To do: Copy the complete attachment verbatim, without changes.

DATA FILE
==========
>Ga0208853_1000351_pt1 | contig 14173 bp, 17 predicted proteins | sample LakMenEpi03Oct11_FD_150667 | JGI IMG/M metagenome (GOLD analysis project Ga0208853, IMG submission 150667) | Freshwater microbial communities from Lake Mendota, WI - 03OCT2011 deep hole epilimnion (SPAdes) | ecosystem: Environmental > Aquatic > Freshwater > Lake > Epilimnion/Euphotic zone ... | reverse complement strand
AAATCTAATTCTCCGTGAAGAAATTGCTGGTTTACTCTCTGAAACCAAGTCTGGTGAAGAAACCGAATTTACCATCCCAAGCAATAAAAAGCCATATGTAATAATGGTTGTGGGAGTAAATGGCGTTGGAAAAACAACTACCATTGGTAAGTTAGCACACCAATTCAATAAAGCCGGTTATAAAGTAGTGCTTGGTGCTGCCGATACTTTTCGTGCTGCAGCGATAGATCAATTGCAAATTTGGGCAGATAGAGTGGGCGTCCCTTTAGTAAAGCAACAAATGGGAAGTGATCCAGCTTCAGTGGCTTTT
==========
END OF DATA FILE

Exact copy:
>Ga0208853_1000351_pt1 | contig 14173 bp, 17 predicted proteins | sample LakMenEpi03Oct11_FD_150667 | JGI IMG/M metagenome (GOLD analysis project Ga0208853, IMG submission 150667) | Freshwater microbial communities from Lake Mendota, WI - 03OCT2011 deep hole epilimnion (SPAdes) | ecosystem: Environmental > Aquatic > Freshwater > Lake > Epilimnion/Euphotic zone ... | reverse complement strand
AAATCTAATTCTCCGTGAAGAAATTGCTGGTTTACTCTCTGAAACCAAGTCTGGTGAAGAAACCGAATTTACCATCCCAAGCAATAAAAAGCCATATGTAATAATGGTTGTGGGAGTAAATGGCGTTGGAAAAACAACTACCATTGGTAAGTTAGCACACCAATTCAATAAAGCCGGTTATAAAGTAGTGCTTGGTGCTGCCGATACTTTTCGTGCTGCAGCGATAGATCAATTGCAAATTTGGGCAGATAGAGTGGGCGTCCCTTTAGTAAAGCAACAAATGGGAAGTGATCCAGCTTCAGTGGCTTTT